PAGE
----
Have you been peeking?
Checking your investments. Such fun.
Checking your investments. Such fun.
I was chatting with a neighbor here in Cleveland and she mentioned that a friend felt that he was shut out of the housing market due to rising prices. She leaned in for emphasis and added, “In fact, he got outbid by $25,000 on a house recently”. Being from Toronto originally, I had to suppress a snicker. Although I sympathize with her friend’s plight, it felt like her story was missing a zero. Toronto housing bids regularly jump by hundreds of thousands and often sell for $250,000 or more above asking price. That is more than the price of a whole Cleveland house. The Toronto housing market was an enigma while I lived there. Trying to explain it to Ohioans is another thing entirely. Moving here is clearly an opportunity for slashing housing costs.
Deb and I dated in the 1980’s, and were reunited by fate and Facebook 35 years later, when we were both divorced and single. We married on the Valentines Day just before Covid hit. She is a Cleveland native with strong ties to the city, so we bought a home here and are enjoying our new (albeit somewhat locked down) life together. Having lived here over a year, I find the the contrast between the two cities striking.
Toronto is a world class city that is safe, beautiful and easy to like. But the cost to live there has spiraled out of control. A couple hours of downtown parking runs $35, assuming you can find a spot. Young professional couples are struggling just to pay rent. A decent one bedroom apartment can easily run $2,500 a month and a livable single family home is well over a million. For many younger people, most of their life revolves around finding successfully bidding and winning, and then paying for their home. Don’t let my kids see this, but nearly 40% of Toronto homebuyers get parental financial help. Commute times (remember those?) have stretched to close to an hour, adding stress and limiting family time. Housing costs, increasing incomes and commute times dominate the news. There has to be a better way, and maybe there is.
Within the city of Cleveland, live-able, detached homes can be had for less than $100 a square foot. The land price is low and 50′ lots are common. Prices rise to $200-$300 a square foot in the trendier areas like Tremont, West Lake and Rocky River.
Yep its a former rust belt town with high poverty rates and the Cuyahoga River did indeed catch on fire in the 70’s. And there are plenty of neighborhoods I wouldn’t drive through. Lots of worn down housing tracts and boarded up storefronts.
But there are lots of great areas to live, work and play. The city is being reborn as a major healthcare, advanced manufacturing and technology hub. Downtown holds 3 major league sports teams including the 2022 Super Bowl Champion Cleveland Browns. (You heard it here first!). Cleveland’s Playhouse Square is second only to New York’s Broadway for live entertainment. They cleaned up the river now and the city’s bike paths are car-free and go for hundreds of miles. The museums, and art galleries are all stellar and some are even free. And for music lovers this is the place to be. The term “Rock n Roll” was invented here and its spirit lives on in dozens of great music venues and in the ultimate shrine, The Rock n Roll Hall of Fame. In short, it’s a bit of a hidden gem.
Our home is on a quiet, dead-end street. Our 100 x 120′ yard is home to chipmunks, deer and every kind of bird. The street is filled with mature trees and the homes are set well back from the road. 6 bedrooms gives us 3 rooms for sleeping, a craft room, an office and a guitar studio. Our basement holds a gym, pool table and workroom. A 2 minute walk gets us to a beautiful park.
Lake Erie, the airport, downtown, and Cavaliers, Browns and Indians games are just a $15, 20 minute Uber ride away. 17 colleges and universities are within a 30 minute drive. Homes sell for about 1/3 of the cost to rebuild them. You can also think of that as meaning that the lots have large negative value! This type of home would be out of reach for all but the wealthiest Torontonians. Here it is affordable for a professional couple.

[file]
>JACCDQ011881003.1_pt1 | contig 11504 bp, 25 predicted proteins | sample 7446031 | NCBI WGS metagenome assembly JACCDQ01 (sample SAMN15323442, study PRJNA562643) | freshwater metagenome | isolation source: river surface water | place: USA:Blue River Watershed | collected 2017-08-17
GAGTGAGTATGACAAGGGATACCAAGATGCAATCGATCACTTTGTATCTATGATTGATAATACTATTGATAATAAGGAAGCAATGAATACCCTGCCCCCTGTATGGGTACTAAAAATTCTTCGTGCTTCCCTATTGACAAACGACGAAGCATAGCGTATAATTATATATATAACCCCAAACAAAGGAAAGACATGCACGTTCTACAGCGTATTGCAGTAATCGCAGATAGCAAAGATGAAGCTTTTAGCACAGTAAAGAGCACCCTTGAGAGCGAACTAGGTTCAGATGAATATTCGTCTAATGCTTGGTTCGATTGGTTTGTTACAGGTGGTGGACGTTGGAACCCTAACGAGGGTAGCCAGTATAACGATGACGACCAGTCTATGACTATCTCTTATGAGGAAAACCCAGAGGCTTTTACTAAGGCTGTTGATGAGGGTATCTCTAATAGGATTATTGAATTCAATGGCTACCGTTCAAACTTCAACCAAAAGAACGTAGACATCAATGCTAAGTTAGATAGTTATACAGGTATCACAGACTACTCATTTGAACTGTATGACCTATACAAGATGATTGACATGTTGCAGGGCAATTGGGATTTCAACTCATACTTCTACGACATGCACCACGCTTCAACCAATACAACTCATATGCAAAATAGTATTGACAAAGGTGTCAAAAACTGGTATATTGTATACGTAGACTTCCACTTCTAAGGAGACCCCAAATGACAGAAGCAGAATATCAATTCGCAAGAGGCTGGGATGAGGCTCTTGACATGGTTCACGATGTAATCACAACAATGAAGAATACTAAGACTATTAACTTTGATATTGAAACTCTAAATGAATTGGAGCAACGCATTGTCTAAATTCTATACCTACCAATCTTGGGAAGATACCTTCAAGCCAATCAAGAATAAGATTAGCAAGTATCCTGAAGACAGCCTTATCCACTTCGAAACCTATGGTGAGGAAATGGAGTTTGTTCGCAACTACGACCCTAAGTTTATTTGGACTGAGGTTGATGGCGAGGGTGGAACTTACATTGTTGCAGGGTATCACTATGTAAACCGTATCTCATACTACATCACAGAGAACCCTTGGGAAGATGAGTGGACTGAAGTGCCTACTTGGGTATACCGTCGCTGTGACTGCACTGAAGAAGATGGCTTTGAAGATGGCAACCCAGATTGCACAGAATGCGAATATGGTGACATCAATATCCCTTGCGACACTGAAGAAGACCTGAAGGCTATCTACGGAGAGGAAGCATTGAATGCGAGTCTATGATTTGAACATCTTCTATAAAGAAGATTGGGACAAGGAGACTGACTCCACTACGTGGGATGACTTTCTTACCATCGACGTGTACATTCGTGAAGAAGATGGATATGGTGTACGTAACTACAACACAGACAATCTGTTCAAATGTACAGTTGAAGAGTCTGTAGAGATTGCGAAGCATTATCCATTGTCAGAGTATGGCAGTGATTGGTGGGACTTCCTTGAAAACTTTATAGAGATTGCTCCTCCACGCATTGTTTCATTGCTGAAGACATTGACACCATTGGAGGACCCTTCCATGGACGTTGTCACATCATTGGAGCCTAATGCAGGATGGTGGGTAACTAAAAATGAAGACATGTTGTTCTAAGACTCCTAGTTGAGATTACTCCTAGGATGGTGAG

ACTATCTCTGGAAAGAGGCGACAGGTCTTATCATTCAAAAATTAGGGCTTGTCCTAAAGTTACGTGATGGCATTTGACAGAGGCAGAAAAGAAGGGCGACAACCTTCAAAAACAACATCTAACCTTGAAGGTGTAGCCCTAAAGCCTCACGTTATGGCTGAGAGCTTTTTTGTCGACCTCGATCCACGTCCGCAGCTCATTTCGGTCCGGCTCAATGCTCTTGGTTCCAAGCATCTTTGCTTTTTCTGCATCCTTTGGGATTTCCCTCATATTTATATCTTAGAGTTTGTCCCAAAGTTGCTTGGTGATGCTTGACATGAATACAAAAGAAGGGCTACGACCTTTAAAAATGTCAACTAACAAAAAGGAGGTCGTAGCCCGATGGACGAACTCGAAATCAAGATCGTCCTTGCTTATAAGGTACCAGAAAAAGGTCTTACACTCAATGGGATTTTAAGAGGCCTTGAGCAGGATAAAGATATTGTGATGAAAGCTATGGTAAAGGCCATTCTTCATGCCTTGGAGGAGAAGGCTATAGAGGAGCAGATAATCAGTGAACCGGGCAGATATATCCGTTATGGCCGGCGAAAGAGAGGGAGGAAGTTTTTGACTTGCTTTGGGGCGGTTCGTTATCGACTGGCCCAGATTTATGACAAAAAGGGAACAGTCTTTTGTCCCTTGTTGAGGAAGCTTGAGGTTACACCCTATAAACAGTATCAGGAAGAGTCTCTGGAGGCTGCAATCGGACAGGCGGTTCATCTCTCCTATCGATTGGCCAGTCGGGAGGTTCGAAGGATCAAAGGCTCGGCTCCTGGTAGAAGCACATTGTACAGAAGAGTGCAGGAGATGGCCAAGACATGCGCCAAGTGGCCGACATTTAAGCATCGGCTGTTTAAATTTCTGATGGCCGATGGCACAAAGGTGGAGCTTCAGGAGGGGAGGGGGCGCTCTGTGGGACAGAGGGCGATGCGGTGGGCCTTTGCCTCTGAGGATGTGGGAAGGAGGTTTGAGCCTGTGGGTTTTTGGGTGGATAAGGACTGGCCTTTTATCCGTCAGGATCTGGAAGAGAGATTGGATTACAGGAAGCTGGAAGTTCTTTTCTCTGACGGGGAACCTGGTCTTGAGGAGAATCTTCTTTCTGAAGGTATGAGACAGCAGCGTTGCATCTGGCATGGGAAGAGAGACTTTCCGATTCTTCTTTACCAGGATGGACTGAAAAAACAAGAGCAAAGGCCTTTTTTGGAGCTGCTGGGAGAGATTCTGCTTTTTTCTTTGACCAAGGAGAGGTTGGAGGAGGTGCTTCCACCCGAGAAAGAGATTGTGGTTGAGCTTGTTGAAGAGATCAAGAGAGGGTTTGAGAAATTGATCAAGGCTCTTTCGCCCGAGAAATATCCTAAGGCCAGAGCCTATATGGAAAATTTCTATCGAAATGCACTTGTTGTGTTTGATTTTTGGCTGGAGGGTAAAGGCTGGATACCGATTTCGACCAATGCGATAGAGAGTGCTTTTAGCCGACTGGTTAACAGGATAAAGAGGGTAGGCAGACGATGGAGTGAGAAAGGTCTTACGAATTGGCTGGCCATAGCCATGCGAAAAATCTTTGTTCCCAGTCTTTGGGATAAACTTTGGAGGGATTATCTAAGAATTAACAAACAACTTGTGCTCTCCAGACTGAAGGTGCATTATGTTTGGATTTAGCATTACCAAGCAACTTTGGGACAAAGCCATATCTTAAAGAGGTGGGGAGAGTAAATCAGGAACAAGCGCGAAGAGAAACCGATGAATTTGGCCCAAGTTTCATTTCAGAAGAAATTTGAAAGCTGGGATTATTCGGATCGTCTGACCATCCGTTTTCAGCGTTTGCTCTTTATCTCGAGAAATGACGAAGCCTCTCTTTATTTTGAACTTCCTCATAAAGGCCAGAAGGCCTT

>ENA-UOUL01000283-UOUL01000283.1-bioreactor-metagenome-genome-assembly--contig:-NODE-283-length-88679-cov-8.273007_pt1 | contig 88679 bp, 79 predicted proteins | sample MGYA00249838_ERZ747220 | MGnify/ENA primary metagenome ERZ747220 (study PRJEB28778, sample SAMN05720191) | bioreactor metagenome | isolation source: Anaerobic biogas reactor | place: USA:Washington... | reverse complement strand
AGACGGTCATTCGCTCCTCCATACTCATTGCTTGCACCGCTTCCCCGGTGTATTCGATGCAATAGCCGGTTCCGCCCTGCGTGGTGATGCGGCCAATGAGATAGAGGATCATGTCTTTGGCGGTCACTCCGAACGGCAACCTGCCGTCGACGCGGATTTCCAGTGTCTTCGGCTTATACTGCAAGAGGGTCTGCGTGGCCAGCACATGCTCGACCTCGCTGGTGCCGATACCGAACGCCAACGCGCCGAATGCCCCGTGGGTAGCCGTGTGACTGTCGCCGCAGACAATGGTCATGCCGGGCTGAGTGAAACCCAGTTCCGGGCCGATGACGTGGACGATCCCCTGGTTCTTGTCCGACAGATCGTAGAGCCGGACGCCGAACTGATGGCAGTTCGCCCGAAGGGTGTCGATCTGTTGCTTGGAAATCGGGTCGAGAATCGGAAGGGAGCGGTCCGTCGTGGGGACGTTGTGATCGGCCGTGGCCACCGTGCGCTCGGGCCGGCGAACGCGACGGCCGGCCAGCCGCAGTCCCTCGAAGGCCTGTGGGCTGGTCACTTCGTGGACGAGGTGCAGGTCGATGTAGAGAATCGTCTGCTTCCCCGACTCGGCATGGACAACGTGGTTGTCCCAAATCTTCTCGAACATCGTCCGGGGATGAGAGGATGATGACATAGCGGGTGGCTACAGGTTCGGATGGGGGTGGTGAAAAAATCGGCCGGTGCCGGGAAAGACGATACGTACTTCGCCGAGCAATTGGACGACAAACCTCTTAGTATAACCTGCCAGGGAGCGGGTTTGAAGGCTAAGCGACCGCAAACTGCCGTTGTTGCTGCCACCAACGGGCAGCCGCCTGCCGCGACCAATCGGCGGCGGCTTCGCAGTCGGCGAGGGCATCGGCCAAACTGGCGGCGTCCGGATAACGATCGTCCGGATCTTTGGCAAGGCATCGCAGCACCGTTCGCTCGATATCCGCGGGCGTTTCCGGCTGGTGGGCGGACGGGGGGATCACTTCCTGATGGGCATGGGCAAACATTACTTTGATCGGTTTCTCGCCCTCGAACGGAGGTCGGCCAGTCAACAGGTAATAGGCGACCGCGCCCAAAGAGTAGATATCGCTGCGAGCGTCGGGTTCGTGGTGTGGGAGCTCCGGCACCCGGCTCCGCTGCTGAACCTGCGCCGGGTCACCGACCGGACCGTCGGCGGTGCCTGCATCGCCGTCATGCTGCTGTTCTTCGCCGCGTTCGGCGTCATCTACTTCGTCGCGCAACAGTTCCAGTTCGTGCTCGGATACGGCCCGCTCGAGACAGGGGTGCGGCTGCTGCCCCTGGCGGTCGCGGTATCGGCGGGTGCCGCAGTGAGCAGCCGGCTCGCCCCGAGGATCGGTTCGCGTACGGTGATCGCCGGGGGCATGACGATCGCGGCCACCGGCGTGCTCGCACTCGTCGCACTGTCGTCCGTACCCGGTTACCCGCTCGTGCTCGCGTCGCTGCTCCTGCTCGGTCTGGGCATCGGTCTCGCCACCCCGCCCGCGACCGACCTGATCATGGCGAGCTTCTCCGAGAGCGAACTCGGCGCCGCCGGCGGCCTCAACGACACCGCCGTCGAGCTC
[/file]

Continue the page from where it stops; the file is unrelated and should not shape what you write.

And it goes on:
Income taxes are lower in the US, but it depends on the situation. A $200,000 single earner will pay $69,239 in income tax living in Toronto vs $63,268 here in Cleveland. But the US system allows income splitting, so a couple could claim a household income of $200,000 and pay just $52,324. This is a big benefit for couples where one significantly out-earns the other. State income tax approaches vary widely from none at all to flat or progressive schemes. California’s is the highest with a top marginal rate is 13.3%. Adding that to a top federal rate of 37%, you get to taxes that start to look, well, Canadian.
Gas is about 33% cheaper here and parking is a fraction of Toronto rates (some of the meters still take change!). Home and car insurance are also about 20% less. Cell phone plans are much cheaper (my T-Mobile 5G plan includes 6 unlimited lines for $170). I recently bought a round of 6 beers at a local pub and got change back from my $20. Sales tax is just 8% compared to 13% in Toronto. That 5% difference is like having the world’s best reward credit card on every purchase.
Health care is quite different than in Canada. Other than prescription drugs, dentistry and elder care, Canadians don’t give health care costs a lot of thought. Here, the plans are complex to understand and the premiums are pricey. Those with full time jobs have coverage with a payroll deduction. Others need their own coverage. Plans are typically about $700 a month for individual coverage with deductibles in the range of $3,000-$5,000. At 65, Medicare takes over with broad coverage and a monthly premium of $148.50. Prescription drug prices are typically higher than Canada, but there are ways around that.
I used the Toronto to Cleveland comparison as just an example. My move made me realize that there are all kinds of options that most of us never consider. There are locations with lower housing costs within your country and around the world. Sites like Expatistan and Numbeo can help you compare the cost differences within a country or internationally while sites like Bestplaces show the differences within US cities. It could be as easy as moving further from a major center or to another part of the country or even internationally.
Accurate comparisons are complex, given different rates on taxes and variations in housing costs, food and transportation. Quality of life changes by city and can be difficult to gauge. The online data provides part of the story, but a field trip is needed to get a more complete picture.